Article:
Border Patrol Checkpoints and Civil Rights
HandelontheLaw.com Staff Writer
A tasing incident on May 7, 2015 in Upstate New York highlights the difficulty of safeguarding Civil Rights and public safety. Jessica Cooke, a 21-year-old Criminal Justice student, was stopped at a Border Patrol checkpoint in Waddington, NY, a town with its north line defined by the St. Lawrence River, the international border between the United States and Canada.
Cooke appeared nervous, so the Border Patrol agents pulled her over in for a secondary inspection. Cooke refused a search of her car trunk and was asked to wait for the K-9 Unit. The conversation between agents and Cooke intensified. Cooke refused to comply with an agent’s request for her to move. An agent grabbed her, she resisted, she was tackled and tased.
Were the Border Patrol agents right or wrong? That’s a tougher call than you’d think because of the grey legal area surrounding Border Patrol checkpoints. Mind you, Border Patrol checkpoints differ from borders and traffic stops.
The Supreme Court deems checkpoints intrusive and “seizures”; consequently, they may be used only for particular reasons. The primary purpose of Border Patrol checkpoints in Upstate New York is border security through determination of citizenship, immigration violations, and possible criminal activity.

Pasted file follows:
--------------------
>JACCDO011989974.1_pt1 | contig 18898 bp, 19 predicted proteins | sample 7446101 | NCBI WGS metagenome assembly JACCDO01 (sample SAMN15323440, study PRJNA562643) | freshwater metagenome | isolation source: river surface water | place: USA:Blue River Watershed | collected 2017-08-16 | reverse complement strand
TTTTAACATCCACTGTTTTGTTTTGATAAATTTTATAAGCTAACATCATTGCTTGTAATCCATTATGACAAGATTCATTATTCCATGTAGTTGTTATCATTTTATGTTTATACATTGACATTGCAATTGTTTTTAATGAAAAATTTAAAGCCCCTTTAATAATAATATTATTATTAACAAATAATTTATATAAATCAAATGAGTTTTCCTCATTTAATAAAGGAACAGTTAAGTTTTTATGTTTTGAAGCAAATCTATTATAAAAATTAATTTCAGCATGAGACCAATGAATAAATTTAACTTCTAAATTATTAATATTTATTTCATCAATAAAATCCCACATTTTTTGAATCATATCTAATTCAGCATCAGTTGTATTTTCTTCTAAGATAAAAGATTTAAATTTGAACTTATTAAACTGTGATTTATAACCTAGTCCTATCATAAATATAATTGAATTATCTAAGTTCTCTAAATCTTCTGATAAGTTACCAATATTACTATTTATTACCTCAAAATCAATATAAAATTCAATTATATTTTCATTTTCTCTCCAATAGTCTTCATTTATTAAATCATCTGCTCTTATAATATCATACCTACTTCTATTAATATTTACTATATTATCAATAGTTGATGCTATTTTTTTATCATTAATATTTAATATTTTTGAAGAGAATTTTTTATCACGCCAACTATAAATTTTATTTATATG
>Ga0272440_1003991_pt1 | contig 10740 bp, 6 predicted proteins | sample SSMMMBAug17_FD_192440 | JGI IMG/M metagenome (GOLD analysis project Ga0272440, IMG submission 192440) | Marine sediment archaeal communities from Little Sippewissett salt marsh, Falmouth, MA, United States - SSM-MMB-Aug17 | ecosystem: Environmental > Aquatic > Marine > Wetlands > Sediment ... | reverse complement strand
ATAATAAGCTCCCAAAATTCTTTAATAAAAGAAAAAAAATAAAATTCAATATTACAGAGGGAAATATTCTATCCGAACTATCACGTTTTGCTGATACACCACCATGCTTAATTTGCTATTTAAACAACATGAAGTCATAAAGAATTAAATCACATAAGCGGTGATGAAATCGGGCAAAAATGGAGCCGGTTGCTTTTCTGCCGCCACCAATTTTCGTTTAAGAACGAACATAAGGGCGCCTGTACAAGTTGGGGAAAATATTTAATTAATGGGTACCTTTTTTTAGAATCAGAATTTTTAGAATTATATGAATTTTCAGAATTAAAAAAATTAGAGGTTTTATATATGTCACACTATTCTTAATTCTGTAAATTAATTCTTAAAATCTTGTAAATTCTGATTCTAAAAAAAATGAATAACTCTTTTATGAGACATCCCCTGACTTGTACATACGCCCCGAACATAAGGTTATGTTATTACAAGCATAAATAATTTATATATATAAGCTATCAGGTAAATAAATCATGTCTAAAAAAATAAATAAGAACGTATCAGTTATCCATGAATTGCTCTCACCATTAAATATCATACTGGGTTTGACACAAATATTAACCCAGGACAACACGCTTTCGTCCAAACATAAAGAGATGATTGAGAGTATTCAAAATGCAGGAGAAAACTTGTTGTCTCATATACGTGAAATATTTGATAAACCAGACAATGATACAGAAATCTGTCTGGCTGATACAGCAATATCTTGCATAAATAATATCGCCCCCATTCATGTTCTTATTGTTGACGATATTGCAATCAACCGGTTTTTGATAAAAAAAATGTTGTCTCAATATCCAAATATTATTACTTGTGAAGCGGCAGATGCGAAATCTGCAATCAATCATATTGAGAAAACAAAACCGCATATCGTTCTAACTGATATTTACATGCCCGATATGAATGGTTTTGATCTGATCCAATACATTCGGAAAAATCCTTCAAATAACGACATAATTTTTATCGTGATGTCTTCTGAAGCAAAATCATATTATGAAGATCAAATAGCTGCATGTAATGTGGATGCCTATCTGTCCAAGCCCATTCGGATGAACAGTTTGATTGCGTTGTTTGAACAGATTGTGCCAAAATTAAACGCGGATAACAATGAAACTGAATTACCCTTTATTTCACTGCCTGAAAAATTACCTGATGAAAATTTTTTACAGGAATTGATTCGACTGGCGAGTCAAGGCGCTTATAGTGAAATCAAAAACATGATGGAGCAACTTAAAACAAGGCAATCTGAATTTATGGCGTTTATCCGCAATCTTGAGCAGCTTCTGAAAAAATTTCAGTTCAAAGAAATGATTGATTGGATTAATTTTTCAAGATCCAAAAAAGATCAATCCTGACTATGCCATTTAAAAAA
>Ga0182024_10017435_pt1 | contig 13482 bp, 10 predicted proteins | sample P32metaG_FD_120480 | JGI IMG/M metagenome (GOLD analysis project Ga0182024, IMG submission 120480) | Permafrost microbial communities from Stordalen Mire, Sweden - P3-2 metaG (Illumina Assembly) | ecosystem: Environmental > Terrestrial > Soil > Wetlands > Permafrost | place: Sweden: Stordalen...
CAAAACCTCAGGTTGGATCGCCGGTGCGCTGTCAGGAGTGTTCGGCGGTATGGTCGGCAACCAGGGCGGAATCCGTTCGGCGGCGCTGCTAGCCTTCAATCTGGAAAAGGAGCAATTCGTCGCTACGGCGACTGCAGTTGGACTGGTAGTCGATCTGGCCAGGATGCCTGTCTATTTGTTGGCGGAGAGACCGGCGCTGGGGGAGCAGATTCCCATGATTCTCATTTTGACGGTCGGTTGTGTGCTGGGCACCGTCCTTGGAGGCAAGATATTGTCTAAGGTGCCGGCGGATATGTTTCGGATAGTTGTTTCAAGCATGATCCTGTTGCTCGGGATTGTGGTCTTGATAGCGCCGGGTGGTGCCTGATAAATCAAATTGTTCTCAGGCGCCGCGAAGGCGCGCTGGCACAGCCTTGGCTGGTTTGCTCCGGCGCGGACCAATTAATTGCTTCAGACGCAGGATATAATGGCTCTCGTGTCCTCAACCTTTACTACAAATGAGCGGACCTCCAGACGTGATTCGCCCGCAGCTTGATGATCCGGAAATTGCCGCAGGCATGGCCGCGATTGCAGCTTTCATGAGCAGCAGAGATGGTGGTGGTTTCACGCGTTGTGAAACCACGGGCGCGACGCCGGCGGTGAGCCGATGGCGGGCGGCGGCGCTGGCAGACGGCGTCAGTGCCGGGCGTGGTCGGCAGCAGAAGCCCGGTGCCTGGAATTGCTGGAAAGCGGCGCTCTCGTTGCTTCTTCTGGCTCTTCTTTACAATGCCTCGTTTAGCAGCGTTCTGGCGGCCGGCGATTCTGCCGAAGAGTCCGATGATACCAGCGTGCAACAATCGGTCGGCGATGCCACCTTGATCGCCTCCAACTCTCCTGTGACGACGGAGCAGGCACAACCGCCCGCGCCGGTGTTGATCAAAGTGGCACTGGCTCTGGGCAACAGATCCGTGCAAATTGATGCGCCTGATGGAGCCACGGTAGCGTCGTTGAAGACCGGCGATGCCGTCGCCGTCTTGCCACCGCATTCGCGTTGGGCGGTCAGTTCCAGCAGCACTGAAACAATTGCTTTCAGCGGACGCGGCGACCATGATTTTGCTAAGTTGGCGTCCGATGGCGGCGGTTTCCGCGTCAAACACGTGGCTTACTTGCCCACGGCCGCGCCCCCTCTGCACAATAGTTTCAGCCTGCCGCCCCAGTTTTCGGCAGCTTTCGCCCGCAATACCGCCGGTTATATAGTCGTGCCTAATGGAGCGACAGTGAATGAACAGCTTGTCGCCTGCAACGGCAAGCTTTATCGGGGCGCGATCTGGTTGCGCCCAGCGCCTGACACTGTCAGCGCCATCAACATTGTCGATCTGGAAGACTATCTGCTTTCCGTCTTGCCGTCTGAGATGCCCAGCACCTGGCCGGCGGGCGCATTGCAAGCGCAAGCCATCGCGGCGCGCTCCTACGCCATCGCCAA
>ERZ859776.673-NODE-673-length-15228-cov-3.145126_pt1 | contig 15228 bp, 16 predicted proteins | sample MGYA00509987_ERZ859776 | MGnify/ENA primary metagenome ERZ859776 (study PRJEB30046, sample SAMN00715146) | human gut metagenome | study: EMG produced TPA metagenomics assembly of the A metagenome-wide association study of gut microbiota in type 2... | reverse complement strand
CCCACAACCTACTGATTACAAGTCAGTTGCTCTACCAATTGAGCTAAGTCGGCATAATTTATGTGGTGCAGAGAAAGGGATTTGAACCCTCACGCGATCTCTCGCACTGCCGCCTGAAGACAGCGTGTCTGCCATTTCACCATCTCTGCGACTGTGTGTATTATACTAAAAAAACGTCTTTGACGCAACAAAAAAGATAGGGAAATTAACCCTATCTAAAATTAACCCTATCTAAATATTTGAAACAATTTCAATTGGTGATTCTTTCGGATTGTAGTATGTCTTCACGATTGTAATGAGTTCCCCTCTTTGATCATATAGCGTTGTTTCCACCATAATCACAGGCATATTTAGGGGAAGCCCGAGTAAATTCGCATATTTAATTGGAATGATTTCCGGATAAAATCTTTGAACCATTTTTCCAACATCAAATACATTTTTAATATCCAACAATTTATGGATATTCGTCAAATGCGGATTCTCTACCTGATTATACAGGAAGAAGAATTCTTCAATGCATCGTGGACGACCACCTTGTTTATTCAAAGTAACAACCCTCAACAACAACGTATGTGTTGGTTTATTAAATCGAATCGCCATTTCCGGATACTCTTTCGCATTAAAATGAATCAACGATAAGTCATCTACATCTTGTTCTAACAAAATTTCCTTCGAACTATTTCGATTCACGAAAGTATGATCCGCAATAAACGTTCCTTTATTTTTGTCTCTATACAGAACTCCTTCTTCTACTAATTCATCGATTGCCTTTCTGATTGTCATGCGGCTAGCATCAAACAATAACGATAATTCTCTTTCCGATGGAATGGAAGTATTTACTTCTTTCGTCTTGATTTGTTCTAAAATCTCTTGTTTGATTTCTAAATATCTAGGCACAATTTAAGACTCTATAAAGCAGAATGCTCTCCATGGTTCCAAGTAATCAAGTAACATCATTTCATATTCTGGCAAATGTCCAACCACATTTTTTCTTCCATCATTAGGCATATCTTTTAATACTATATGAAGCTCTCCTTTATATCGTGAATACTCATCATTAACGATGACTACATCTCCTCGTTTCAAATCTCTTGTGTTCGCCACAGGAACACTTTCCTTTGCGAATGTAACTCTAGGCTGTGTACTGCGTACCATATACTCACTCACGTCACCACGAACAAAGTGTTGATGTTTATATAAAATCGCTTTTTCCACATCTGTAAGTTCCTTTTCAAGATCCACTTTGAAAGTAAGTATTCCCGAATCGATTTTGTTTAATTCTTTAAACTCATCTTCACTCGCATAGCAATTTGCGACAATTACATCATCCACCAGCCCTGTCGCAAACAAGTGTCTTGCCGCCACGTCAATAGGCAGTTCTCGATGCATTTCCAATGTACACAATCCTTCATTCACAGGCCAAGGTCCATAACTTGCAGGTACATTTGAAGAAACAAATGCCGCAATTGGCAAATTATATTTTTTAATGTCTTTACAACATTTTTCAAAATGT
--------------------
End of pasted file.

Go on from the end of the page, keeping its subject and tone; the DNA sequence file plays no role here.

Vehicles can be stopped without any reasonable suspicion and the vehicles’ occupants can be asked consensual questions. The vehicles can be pulled in for secondary inspections, still without reasonable suspicion, to allow the free flow of traffic. Due to the competing interests of border security, the Fourth Amendment’s protections against unreasonable search and seizure, and the Fifth Amendment’s protections against self-incrimination, Cooke’s predicament fell into a gray area.
The Fifth Amendment protects her right to refuse to answer any questions; however, her silence can be problematic if she doesn’t at least identify herself because a reasonable goal of the Border Patrol checkpoint is border protection through determination of citizenship, immigration violations, and possible criminal activity.
The Fourth Amendment protects her right to refuse a request to search her trunk at a Border Patrol checkpoint and her denial is not probable cause to search. However, it’s unclear as to how long she can be forced to stay at the secondary checkpoint, though detention is supposed to be “brief.”
I was born and raised near the Canadian border, have been stopped at Border Patrol checkpoints several times and simply answer questions and “pop” the trunk when asked. They’re just doing their jobs, I have nothing to hide (certainly nothing illegally fun or lucrative), and complying is easier than resisting.
Cooke chose a different stance and is pursuing her remedies against the Border Patrol at this time.
By Kathy Catanzarite
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